Review of The Weird Sisters, by Eleanor Brown

In the debut novel The Weird Sisters, the Andreas sisters, all named after Shakespearean characters, move home to the college town of Barnwell when their mother is diagnosed with cancer. Never mind that each of them would have ended up back home anyway because of their circumstances. The oldest, Rose (Rosalind) feels her parents can’t get along without her and that she must be there for their lives to run smoothly. Bean (Bianca) is fleeing NYC in disgrace after embezzling from her employers, and Cordy (Cordelia) is a free-roaming, free-spirit who is stopped in her wanderings by an unwanted pregnancy.

The crux of the story is the sisters’, who have all been slightly damaged by their odd upbringing by a Shakespearean scholar and an emotionally absent mother, crises. How they come to terms with their individual situations, character, and their family situation, trying to get along with each other and trying to help their mother through breast cancer treatments, is what involves the reader in the story.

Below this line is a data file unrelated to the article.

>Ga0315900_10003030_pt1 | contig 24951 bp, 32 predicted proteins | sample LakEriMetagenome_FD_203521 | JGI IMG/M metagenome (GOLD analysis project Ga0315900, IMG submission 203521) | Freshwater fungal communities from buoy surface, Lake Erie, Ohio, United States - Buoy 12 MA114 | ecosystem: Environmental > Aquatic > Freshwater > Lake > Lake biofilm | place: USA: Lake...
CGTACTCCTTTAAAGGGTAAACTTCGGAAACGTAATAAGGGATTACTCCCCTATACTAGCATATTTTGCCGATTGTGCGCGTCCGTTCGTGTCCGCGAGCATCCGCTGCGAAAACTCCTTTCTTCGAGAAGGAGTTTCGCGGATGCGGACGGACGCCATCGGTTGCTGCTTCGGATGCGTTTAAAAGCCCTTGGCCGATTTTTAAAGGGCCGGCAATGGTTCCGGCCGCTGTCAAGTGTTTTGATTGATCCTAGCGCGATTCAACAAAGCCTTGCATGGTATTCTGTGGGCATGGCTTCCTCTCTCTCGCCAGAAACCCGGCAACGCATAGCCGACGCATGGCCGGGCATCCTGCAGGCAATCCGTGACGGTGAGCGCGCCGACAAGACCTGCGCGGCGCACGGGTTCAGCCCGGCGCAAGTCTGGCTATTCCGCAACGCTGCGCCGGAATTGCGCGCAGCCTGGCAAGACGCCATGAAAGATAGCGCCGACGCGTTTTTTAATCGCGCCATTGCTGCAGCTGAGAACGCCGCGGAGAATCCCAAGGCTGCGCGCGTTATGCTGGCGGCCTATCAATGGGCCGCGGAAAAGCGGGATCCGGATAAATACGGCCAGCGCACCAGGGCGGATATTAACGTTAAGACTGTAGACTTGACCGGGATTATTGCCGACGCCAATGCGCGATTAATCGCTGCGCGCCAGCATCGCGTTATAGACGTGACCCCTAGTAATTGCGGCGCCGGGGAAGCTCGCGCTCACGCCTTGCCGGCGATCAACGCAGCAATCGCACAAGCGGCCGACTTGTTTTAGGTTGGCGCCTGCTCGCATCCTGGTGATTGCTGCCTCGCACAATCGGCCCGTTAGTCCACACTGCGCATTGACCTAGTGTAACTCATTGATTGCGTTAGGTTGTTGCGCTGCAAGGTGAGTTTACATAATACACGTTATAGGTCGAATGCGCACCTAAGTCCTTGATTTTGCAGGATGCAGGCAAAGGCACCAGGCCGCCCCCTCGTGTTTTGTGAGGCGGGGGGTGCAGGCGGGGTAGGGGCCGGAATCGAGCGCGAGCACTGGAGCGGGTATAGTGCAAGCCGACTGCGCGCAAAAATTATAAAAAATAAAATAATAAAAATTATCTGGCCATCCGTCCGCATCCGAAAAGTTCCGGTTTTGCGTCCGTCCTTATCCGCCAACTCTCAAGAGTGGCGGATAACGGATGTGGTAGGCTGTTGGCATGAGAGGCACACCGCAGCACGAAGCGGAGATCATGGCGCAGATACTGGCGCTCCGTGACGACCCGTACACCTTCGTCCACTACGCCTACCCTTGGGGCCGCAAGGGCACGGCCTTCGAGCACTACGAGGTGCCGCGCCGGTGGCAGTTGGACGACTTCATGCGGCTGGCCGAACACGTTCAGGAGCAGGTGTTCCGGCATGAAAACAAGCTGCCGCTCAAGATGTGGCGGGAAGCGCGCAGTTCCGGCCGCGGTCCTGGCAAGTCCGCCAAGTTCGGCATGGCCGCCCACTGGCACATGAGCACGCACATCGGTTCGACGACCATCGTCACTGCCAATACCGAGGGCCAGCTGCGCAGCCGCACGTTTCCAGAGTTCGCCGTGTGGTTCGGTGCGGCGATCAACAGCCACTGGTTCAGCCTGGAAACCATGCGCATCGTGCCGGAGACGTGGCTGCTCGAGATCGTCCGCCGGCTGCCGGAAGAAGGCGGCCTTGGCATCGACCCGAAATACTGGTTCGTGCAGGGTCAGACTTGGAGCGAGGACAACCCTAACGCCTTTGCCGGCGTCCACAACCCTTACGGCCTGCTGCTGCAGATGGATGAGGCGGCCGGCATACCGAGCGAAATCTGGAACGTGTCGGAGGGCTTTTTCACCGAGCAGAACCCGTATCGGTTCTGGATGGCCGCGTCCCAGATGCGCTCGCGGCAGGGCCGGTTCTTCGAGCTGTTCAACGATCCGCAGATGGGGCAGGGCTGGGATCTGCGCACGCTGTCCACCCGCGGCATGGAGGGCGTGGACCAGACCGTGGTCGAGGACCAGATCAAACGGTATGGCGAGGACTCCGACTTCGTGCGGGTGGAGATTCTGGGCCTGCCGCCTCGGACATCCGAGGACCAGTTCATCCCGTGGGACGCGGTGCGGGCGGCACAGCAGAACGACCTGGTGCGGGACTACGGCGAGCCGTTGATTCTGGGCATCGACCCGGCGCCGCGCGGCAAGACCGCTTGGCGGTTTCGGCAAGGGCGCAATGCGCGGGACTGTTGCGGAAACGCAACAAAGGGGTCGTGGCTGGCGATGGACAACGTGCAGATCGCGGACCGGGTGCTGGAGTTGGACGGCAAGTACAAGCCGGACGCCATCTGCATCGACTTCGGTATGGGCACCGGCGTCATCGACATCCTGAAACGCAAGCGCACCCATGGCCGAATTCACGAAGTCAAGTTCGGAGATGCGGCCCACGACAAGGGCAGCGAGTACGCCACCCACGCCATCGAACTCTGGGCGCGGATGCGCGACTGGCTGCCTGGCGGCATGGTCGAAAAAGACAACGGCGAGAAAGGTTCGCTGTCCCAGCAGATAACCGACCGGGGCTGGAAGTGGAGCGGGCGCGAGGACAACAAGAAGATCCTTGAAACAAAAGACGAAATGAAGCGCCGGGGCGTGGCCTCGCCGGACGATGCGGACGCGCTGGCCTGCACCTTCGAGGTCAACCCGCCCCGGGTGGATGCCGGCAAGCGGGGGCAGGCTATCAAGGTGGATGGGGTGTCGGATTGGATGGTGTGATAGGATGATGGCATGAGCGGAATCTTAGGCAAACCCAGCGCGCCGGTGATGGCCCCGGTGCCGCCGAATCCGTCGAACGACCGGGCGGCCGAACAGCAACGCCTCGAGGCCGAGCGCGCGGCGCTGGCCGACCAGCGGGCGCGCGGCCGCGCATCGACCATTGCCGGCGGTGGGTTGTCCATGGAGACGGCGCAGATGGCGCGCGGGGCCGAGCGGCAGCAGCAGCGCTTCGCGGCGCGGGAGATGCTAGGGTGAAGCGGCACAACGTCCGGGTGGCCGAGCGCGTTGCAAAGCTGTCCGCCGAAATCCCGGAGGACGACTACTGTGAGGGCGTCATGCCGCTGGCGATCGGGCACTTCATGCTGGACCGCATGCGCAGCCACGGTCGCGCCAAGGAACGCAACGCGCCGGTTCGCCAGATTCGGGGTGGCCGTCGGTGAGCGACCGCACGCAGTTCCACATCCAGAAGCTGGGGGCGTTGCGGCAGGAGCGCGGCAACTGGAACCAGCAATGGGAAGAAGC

The narration is interesting; Brown uses “we” as the perspective, making all three sisters at once the narrator. There is an omniscience in the narration that is missing from the individual characters, leading the reader to draw insights on the characters before they do themselves. The narration is a little distracting at first but you quickly adjust and move on with the story.

This novel would make a good book club book, as there is a lot to discuss regarding the characterizations and the narrative perspective. I enjoyed it. It doesn’t top my list of great works of fiction but the characters are realistic, as is the plot, and the prose is solid.

-submitted by Staffer Shannon Baker

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